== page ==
I am proud that we end the year, and indeed the decade, with much to celebrate.

Our Digital Advent calendar captured a number of our achievements this year. Behind the first window we read about the growing impact of the Distress Brief Intervention work in Inverness, that reached an impressive referral milestone, and has now been extended to 16 and 17-year-olds. Just recently, there was further success when this innovative programme won a prestigious Scottish Health Award in the Care for Mental Health category. 

This award is recognition not just of the amazing work carried out by our team in Inverness, but of the ground-breaking partnership between front line emergency services, the third sector, and the Scottish Government that is changing the lives of people in distress across Scotland.

This is not the only Award we have received this year. In May, we were awarded a GSK/King’s Fund Impact Award; and in June we were moved by the personal story of Laura Reid who overcame deep personal sadness to highlight the issue of suicide and who became Charity Champion of the year, representing our organisation at the Scottish Charity Awards.

Receiving an award is special because it is recognition from others outside of the organisation of the hard work, commitment and dedication of the people who work for us, either as paid staff or volunteers.

Awards also recognise the huge support we have from our members, supporters and Ambassadors who get involved, attend events, participate in fundraising, and tell their stories to raise awareness.

This sobering insight into the poverty of contacts that some people experience day on day is a reminder of why we do what we do. This year, for me, has been about understanding and talking about ‘connection’ and how we need to find ways of connecting people not just to services that they need, but to other people.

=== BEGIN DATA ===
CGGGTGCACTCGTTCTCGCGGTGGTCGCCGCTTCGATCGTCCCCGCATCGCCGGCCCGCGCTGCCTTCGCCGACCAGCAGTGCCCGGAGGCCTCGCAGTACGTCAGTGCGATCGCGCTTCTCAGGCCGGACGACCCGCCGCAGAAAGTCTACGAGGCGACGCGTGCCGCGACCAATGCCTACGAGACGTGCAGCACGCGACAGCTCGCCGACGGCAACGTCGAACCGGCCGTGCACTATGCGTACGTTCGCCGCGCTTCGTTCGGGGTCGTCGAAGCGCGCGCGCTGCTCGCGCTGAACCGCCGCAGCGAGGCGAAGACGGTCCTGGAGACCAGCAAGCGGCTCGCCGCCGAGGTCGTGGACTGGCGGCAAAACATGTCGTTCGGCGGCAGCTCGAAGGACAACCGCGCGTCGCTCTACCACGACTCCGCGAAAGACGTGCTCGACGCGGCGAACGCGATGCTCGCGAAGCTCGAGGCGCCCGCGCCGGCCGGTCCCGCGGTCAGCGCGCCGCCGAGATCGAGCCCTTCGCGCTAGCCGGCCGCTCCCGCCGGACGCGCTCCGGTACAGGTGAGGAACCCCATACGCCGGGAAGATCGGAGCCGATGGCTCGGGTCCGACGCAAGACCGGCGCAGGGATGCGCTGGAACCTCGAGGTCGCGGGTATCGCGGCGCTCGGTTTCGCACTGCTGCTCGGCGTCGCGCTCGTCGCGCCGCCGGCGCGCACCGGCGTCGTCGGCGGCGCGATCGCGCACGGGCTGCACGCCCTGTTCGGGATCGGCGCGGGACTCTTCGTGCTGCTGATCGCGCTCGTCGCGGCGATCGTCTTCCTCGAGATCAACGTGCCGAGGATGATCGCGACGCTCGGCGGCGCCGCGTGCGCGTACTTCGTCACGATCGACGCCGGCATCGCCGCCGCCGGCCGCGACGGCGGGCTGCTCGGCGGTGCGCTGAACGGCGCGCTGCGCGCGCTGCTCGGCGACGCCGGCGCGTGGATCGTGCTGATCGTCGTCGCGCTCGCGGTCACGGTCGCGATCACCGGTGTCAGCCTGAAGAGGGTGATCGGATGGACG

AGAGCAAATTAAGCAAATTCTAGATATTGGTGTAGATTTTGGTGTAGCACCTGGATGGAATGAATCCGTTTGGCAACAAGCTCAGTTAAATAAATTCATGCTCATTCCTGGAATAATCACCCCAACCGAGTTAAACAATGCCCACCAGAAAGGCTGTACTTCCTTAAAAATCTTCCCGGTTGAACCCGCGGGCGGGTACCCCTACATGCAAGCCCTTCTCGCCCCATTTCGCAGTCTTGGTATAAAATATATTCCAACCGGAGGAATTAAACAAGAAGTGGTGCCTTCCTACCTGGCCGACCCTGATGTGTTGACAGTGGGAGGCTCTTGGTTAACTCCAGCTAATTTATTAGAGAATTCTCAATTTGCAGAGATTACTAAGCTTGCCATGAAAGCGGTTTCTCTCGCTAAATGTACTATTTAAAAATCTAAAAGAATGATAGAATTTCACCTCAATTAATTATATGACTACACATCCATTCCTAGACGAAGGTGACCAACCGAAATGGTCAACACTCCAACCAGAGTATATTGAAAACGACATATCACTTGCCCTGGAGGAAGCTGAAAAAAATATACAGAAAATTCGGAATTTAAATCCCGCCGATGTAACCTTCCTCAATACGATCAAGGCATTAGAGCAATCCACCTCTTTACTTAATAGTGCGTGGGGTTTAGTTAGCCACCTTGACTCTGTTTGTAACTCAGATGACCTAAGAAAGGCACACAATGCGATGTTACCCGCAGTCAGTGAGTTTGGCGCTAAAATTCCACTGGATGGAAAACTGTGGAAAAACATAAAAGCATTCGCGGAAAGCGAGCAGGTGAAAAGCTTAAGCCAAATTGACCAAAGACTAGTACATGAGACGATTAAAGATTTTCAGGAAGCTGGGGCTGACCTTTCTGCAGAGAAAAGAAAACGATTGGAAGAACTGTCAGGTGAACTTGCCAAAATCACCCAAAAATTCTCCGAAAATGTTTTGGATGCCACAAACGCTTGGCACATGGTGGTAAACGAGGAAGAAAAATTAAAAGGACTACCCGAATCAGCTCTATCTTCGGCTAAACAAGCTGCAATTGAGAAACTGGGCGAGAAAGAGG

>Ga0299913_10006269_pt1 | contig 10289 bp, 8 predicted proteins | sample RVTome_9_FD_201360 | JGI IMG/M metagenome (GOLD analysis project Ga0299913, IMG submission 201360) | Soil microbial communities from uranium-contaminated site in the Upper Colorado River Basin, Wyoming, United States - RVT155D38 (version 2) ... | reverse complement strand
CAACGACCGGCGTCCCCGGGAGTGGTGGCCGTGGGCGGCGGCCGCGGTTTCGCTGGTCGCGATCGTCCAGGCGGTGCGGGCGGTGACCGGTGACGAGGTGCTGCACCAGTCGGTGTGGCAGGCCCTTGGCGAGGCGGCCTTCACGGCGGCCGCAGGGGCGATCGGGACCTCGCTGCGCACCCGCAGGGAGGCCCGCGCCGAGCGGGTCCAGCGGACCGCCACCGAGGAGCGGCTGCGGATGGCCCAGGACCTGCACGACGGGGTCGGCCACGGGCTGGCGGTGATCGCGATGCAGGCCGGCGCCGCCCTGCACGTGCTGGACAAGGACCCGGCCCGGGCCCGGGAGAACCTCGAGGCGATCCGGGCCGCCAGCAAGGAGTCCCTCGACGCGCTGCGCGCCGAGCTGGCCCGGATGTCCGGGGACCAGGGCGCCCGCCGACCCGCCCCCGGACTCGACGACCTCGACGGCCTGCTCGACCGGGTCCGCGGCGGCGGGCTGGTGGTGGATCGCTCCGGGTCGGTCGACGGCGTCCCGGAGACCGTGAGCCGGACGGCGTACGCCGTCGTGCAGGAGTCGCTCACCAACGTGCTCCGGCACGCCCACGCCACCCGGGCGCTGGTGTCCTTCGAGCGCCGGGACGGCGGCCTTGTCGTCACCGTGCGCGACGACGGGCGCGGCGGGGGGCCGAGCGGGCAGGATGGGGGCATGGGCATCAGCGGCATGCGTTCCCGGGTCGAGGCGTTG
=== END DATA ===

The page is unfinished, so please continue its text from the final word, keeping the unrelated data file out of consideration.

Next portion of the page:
One of our rural projects, Highlands and Islands Connections, has been working with local people in the Uists and Benbecula and in Tobermory, trying to understand the link between good mental health and being connected. One of the simple but effective practical outcomes has been a joint project with the local Co-op staff to raise money for ‘chatty benches’ outside of the shops to encourage people to sit and talk.

Whether in a remote part of Mull, or the centre of Edinburgh, making sure people are connected to their community and to each other is a vital part of what we do. We support around 1,500 people a week across Scotland and what those people tell us more than anything else is that our services provide space and time for people to come together and share; we create a community to which people feel they can belong and be themselves. This, for me, is the real success story behind the windows in our calendar.

At the end of this award-winning year, I want to say a huge thank you to everyone who has supported our work: our funders, donors, supporters, Ambassadors – all vital to ensuring we can keep doing what we do.

I am personally very grateful to all of our Volunteer Directors, who give their time and expertise to ensure the organisation stays focused on the issues that matter most to the people we support. This year we said goodbye to two of our long-standing Directors, Colin Murchie and Annette Calder, and we say a huge thank you and wish them well for the future.

However we could not do what we do without our staff and volunteers who go above and beyond what is expected of them to make life better for everyone we support. We say we are a valued-based organisation and the people who work with us demonstrate those values every single day.

To all of our members and supporters – thank you so much for your continued support. On behalf of the whole SiMS team I wish you a Happy Christmas and a peaceful new year.